NEW YORK – A co-defendant of hedge fund operator Raj Rajaratnam pleaded guilty Wednesday to federal charges in a case that has led to an ever-widening probe of insider trading within the securities industry.
Danielle Chiesi pleaded guilty in Manhattan to three counts of conspiracy to commit securities fraud. She was charged along with Rajaratnam in an insider trading scheme that prosecutors say generated more than $50 million in illegal profits.
Rajaratnam, who founded the Galleon Group of hedge funds, has said any trades he made were based on publicly available information. He is free on $100 million bail.
Chiesi is the 16th person to plead guilty in the case. Most are cooperating with prosecutors.
In the wider probe spurred by the case, authorities are targeting those in the securities industry who pass along secrets gleaned from employees at public companies as research.
Prosecutors say the Rajaratnam case marked the first time wiretaps were used extensively in an insider trading case. Since the first arrests in fall 2009, U.S. Attorney Preet Bharara has spoken several times about the need to curb insider trading on Wall Street through new law enforcement techniques.
Chiesi, 45, was considered by authorities as a central character in the insider trading scheme when she worked for New Castle, the equity hedge fund group of Bear Stearns Asset Management Inc. that had assets worth about $1 billion under management.
A prosecutor said Chiesi's crimes were carried out during insider trading. Each charge to which she pleaded guilty carries a potential penalty of five years in prison, with a total maximum of 15 years. Sentencing was set for May 13.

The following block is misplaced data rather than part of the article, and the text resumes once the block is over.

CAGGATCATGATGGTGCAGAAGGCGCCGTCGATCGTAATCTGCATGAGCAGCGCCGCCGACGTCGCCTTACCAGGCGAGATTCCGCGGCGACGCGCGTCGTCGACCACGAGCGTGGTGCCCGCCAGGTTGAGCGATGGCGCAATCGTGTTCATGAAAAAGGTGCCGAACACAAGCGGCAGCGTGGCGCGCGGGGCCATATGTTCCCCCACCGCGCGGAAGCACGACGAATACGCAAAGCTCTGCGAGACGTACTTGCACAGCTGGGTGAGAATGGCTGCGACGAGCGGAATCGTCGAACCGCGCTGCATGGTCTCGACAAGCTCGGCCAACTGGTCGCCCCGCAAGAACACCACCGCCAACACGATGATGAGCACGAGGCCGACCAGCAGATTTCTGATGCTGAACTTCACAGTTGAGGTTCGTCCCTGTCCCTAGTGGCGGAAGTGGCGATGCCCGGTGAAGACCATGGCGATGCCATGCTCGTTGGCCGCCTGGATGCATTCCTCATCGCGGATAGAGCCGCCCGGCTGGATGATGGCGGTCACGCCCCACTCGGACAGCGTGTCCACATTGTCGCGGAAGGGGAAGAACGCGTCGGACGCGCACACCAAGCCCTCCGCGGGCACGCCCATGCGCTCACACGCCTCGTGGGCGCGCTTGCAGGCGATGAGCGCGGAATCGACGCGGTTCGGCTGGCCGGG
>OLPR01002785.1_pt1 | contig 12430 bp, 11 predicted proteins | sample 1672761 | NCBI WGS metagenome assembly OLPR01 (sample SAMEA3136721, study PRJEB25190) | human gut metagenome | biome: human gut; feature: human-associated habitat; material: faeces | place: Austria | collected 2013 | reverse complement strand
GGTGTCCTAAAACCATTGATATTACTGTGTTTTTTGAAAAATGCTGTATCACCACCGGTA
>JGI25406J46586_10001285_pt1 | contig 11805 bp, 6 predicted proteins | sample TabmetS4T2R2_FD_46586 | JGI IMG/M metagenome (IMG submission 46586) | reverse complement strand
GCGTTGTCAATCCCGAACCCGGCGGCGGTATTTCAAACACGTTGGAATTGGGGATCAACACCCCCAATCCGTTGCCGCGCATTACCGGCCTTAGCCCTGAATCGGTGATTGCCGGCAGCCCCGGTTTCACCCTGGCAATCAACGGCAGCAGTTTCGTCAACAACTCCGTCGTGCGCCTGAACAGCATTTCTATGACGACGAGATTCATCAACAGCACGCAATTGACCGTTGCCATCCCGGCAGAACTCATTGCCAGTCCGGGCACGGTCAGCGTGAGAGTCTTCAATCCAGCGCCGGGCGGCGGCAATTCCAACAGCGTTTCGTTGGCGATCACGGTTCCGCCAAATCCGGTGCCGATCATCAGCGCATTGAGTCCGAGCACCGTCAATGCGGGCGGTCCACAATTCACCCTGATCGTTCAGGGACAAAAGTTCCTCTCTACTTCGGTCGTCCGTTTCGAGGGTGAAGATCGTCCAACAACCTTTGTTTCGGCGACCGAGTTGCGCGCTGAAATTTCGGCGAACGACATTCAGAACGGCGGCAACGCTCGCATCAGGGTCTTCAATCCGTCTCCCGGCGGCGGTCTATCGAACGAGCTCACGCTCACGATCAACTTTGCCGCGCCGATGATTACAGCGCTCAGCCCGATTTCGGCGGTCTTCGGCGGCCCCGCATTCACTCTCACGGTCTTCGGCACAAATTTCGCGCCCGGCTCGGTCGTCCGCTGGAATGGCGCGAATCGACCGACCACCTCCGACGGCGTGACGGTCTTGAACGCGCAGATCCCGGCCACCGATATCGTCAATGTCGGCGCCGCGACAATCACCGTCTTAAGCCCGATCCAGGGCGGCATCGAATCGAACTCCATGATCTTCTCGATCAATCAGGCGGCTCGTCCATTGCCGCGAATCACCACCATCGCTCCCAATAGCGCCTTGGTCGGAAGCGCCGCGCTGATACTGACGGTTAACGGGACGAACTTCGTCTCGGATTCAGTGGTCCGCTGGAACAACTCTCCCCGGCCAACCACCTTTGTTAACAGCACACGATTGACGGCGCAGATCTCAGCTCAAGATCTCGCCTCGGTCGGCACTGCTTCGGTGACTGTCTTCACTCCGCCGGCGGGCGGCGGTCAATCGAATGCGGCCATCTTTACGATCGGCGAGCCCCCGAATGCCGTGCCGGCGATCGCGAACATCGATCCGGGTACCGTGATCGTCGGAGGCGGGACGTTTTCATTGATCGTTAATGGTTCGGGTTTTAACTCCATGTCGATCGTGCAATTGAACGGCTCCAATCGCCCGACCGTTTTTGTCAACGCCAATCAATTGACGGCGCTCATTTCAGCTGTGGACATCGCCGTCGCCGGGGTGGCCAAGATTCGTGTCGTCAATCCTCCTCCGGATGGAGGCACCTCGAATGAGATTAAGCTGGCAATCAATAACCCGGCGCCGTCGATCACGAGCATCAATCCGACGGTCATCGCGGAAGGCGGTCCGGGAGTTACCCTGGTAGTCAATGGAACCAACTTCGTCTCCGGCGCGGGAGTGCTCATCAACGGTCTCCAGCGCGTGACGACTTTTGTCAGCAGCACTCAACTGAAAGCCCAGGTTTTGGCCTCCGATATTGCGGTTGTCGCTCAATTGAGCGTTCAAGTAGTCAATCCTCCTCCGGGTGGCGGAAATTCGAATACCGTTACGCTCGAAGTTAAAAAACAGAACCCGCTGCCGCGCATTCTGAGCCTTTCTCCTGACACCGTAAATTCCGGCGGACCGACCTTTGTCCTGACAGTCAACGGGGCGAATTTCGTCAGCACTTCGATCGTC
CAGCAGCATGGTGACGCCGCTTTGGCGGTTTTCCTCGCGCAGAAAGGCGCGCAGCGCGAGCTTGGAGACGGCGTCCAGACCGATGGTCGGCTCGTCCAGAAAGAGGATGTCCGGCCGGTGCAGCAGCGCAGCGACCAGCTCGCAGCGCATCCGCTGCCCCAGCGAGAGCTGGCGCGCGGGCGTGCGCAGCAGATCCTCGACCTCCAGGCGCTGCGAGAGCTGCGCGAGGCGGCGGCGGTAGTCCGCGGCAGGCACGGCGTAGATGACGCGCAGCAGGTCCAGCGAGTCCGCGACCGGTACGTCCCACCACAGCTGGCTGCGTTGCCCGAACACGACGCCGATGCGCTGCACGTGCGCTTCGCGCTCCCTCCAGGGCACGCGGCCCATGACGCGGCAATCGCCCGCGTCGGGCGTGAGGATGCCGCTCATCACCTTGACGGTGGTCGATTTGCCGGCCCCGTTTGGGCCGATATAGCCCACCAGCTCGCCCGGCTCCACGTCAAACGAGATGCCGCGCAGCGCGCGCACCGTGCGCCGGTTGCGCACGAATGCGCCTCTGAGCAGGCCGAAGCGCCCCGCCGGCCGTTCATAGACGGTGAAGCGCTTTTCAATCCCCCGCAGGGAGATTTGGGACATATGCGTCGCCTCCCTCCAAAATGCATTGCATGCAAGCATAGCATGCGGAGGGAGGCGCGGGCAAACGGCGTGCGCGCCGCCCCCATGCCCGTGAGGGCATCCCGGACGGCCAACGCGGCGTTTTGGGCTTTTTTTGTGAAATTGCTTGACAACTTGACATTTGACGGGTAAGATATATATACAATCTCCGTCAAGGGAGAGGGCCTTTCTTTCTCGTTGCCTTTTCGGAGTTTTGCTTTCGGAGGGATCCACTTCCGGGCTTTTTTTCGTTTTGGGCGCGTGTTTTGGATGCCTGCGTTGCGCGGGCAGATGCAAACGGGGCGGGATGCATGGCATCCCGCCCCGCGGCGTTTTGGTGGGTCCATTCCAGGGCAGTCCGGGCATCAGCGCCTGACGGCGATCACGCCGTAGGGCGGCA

Charges originally filed against her carried a potential prison term of 155 years.
Former IBM executive Robert Moffat admitted that his romantic feelings for Chiesi clouded his judgment before he pleaded guilty and was sentenced to six months in prison.
His lawyers admitted prior to his sentencing in September that Moffat was motivated by a desire to impress Chiesi, with whom he had an affair. They said she "played" him by using their intimate relationship to get confidential information.
In transcripts of telephone calls between Chiesi and Rajaratnam, they could be heard talking about Moffat as if they controlled him.
A government wiretap of a Sept. 26, 2008, phone conversation caught Chiesi and Rajaratnam discussing whether Moffat should move from IBM to a different technology company to aid the scheme, according to court papers.
"Put him in some company where we can trade well," Rajaratnam was quoted in the court papers as saying.
The papers said Chiesi replied: "I know, I know. I'm thinking that too. Or just keep him at IBM, you know, because this guy is giving me more information. ... I'd like to keep him at IBM right now because that's a very powerful place for him. For us, too."
According to the court papers, Rajaratnam replied: "Only if he becomes CEO."
Chiesi was quoted as replying: "Well, not really. I mean, come on. ... you know, we nailed it."
The criminal complaints in the case also captured what authorities said were efforts by the defendants to hide their conversations from authorities.
In one conversation, Chiesi was heard telling Rajaratnam that she was "glad that we talk on a secure line, I appreciate that," to which Rajaratnam replied: "I never call you on my cell phone," the complaint said. It added that Chiesi said she was "nervous" about being investigated.
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